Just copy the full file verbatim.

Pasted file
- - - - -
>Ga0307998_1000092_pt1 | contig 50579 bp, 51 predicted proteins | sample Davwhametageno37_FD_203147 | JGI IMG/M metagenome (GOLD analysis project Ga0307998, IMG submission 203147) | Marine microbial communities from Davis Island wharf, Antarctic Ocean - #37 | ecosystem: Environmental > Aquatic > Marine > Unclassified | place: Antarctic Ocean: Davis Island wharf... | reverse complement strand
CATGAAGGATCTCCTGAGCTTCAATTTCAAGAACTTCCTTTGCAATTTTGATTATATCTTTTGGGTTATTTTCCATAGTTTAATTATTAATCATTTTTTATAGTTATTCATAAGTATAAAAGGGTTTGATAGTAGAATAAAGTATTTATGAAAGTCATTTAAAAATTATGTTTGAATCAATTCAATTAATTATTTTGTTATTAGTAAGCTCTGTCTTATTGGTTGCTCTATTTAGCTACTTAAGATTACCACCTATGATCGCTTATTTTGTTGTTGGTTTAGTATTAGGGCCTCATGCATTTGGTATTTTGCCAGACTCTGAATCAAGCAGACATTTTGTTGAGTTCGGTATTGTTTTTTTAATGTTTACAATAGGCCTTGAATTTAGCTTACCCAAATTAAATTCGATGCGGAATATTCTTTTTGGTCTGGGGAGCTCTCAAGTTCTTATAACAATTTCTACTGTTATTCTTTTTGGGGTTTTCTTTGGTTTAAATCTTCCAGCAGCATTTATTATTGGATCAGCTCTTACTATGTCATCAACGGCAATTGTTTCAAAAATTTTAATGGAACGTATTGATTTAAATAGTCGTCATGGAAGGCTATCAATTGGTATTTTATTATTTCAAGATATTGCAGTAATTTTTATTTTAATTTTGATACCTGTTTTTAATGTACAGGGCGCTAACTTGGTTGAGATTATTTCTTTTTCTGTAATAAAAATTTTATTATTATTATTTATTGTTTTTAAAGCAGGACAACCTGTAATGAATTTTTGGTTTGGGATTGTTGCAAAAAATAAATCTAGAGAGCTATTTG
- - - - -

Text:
>Ga0307998_1000092_pt1 | contig 50579 bp, 51 predicted proteins | sample Davwhametageno37_FD_203147 | JGI IMG/M metagenome (GOLD analysis project Ga0307998, IMG submission 203147) | Marine microbial communities from Davis Island wharf, Antarctic Ocean - #37 | ecosystem: Environmental > Aquatic > Marine > Unclassified | place: Antarctic Ocean: Davis Island wharf... | reverse complement strand
CATGAAGGATCTCCTGAGCTTCAATTTCAAGAACTTCCTTTGCAATTTTGATTATATCTTTTGGGTTATTTTCCATAGTTTAATTATTAATCATTTTTTATAGTTATTCATAAGTATAAAAGGGTTTGATAGTAGAATAAAGTATTTATGAAAGTCATTTAAAAATTATGTTTGAATCAATTCAATTAATTATTTTGTTATTAGTAAGCTCTGTCTTATTGGTTGCTCTATTTAGCTACTTAAGATTACCACCTATGATCGCTTATTTTGTTGTTGGTTTAGTATTAGGGCCTCATGCATTTGGTATTTTGCCAGACTCTGAATCAAGCAGACATTTTGTTGAGTTCGGTATTGTTTTTTTAATGTTTACAATAGGCCTTGAATTTAGCTTACCCAAATTAAATTCGATGCGGAATATTCTTTTTGGTCTGGGGAGCTCTCAAGTTCTTATAACAATTTCTACTGTTATTCTTTTTGGGGTTTTCTTTGGTTTAAATCTTCCAGCAGCATTTATTATTGGATCAGCTCTTACTATGTCATCAACGGCAATTGTTTCAAAAATTTTAATGGAACGTATTGATTTAAATAGTCGTCATGGAAGGCTATCAATTGGTATTTTATTATTTCAAGATATTGCAGTAATTTTTATTTTAATTTTGATACCTGTTTTTAATGTACAGGGCGCTAACTTGGTTGAGATTATTTCTTTTTCTGTAATAAAAATTTTATTATTATTATTTATTGTTTTTAAAGCAGGACAACCTGTAATGAATTTTTGGTTTGGGATTGTTGCAAAAAATAAATCTAGAGAGCTATTTG